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Commenting on a pull request

After you open a pull request in a repository, collaborators or team members can comment on the comparison of files between the two specified branches, or leave general comments on the project as a whole.

About pull request comments

You can comment on a pull request's Conversation tab to leave general comments, questions, or props. You can also suggest changes that the author of the pull request can apply directly from your comment.

You can also comment on specific files or sections of a file in a pull request's Files changed tab in the form of individual line or file comments, or as part of a pull request review. Adding line or file comments is a great way to discuss questions about implementation or provide feedback to the author. For more information about pull request reviews, see "About pull request reviews."

For more information on adding line or file comments to a pull request review, see "Reviewing proposed changes in a pull request."

Note: If you reply to a pull request via email, your comment will be added on the Conversation tab and will not be part of a pull request review.

To reply to an existing line or file comment, you'll need to navigate to the comment on either the Conversation tab or Files changed tab and add an additional comment below it.


  • Pull request comments support the same formatting as regular comments on GitHub Enterprise Cloud, such as @mentions, emoji, and references.
  • You can add reactions to comments in pull requests in the Files changed tab.

Adding comments to a pull request

  1. Under your repository name, click Pull requests.

    Screenshot of the main page of a repository. In the horizontal navigation bar, a tab, labeled "Pull requests," is outlined in dark orange.

  2. In the list of pull requests, click the pull request where you'd like to leave line comments.

  3. On the pull request, click Files changed.

    Screenshot of the tabs for a pull request. The "Files changed" tab is outlined in dark orange.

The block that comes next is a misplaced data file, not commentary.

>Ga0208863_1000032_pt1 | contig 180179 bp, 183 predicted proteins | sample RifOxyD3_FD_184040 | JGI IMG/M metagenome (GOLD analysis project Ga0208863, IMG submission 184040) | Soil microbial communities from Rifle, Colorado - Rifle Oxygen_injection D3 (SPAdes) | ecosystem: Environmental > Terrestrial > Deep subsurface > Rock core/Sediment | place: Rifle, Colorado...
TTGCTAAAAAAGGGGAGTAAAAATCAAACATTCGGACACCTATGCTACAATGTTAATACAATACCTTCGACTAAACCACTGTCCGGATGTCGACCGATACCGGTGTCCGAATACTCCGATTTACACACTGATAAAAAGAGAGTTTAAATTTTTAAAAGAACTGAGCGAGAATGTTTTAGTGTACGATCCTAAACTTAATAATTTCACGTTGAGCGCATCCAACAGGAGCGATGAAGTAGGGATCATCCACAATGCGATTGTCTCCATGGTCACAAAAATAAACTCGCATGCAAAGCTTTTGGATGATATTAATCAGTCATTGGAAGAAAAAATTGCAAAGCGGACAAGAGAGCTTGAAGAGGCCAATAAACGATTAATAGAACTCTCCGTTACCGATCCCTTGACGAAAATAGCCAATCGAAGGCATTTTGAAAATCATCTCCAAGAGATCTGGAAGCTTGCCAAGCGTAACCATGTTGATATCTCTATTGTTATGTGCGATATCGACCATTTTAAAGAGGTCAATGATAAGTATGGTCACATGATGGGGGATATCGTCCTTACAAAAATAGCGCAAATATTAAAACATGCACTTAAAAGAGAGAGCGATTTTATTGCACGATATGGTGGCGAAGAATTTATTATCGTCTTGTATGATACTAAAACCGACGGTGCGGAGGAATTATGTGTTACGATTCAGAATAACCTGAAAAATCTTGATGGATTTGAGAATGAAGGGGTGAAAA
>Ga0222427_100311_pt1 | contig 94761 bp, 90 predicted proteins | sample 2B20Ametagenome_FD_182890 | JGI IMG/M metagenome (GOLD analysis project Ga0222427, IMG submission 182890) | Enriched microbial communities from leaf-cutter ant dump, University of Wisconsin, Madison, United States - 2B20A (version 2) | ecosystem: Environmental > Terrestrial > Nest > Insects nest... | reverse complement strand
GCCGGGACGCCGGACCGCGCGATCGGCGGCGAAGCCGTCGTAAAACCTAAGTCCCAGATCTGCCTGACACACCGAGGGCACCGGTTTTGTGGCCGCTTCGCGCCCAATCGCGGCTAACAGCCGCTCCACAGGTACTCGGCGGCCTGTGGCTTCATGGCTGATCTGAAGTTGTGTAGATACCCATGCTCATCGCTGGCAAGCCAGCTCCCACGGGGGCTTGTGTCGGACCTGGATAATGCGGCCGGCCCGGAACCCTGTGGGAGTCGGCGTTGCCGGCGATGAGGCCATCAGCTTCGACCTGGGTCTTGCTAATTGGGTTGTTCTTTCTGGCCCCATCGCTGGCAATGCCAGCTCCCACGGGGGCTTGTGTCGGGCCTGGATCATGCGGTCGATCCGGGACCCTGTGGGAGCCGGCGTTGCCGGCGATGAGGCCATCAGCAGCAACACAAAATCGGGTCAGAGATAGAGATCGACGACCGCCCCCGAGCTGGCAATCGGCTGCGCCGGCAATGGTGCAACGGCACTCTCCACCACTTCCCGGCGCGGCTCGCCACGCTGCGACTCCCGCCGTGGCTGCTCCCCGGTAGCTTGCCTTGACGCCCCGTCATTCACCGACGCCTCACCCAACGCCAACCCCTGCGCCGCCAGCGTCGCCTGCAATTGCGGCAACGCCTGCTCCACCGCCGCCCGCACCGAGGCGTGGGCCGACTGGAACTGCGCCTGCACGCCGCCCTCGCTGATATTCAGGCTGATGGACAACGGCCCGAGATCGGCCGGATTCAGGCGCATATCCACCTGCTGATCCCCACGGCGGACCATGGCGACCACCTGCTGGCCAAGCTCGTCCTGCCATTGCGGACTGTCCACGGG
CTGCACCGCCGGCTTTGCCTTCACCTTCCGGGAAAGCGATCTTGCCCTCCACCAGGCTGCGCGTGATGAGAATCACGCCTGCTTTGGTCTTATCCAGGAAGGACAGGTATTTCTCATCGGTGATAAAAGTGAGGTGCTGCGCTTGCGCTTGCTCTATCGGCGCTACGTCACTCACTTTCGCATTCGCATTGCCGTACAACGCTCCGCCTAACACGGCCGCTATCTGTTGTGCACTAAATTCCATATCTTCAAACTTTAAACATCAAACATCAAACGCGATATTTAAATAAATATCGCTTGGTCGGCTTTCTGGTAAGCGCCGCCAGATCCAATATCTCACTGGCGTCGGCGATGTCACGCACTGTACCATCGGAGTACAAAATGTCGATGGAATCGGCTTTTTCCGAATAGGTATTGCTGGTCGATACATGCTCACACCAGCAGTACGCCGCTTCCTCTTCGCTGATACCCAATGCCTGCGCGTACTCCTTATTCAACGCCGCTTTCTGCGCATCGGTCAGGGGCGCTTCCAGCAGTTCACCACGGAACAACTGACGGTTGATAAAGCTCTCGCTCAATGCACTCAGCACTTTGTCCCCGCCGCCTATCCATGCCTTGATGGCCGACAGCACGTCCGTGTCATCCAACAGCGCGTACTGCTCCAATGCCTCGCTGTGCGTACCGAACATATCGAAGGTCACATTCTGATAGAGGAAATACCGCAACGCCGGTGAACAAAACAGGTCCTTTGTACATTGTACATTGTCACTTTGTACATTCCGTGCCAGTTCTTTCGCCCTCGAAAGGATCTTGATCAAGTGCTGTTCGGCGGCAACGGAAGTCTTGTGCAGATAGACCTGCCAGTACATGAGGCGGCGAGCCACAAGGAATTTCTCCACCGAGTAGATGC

4. Hover over the line of code where you'd like to add a comment, and click the blue comment icon.

    Screenshot of a diff in a pull request. Next to a line number, a blue plus icon is highlighted with an orange outline.

  5. Optionally, you can add a comment on multiple lines. You can click the line number of the first line you want to comment on and drag down to select a range of lines, then click the blue comment icon on the last line you want to comment on. Alternatively, you can click the blue comment icon next to the first line you want to comment on, then drag down to the last line you want to comment on.

  6. In the comment field, type your comment.

  7. Optionally, to suggest a specific change to the line or lines, click , then edit the text within the suggestion block.

    Screenshot of a review comment box. The file diff icon to suggest a specific change is outlined in dark orange.

  8. To comment directly on a file, to the right of the file, click and type your comment.

    Screenshot of an image file on the "Files changed" page of a pull request. To the right of the image file, a comment icon is highlighted with an orange outline.

  9. When you're done, click Add single comment.

Anyone watching the pull request or repository will receive a notification of your comment.

Resolving conversations

You can resolve a conversation in a pull request if you opened the pull request or if you have write access to the repository where the pull request was opened.

To indicate that a conversation on the Files changed tab is complete, click Resolve conversation.

The entire conversation will be collapsed and marked as resolved, making it easier to find conversations that still need to be addressed.

If the suggestion in a comment is out of your pull request's scope, you can open a new issue that tracks the feedback and links back to the original comment. For more information, see "Creating an issue."

Discovering and navigating conversations

You can discover and navigate to all the conversations in your pull request using the Conversations menu that's shown at the top of the Files Changed tab.

From this view, you can see which conversations are unresolved, resolved, and outdated. This makes it easy to discover and resolve conversations.

Screenshot of the "Conversations" menu on the "Files Changed" tab of a pull request.

Further reading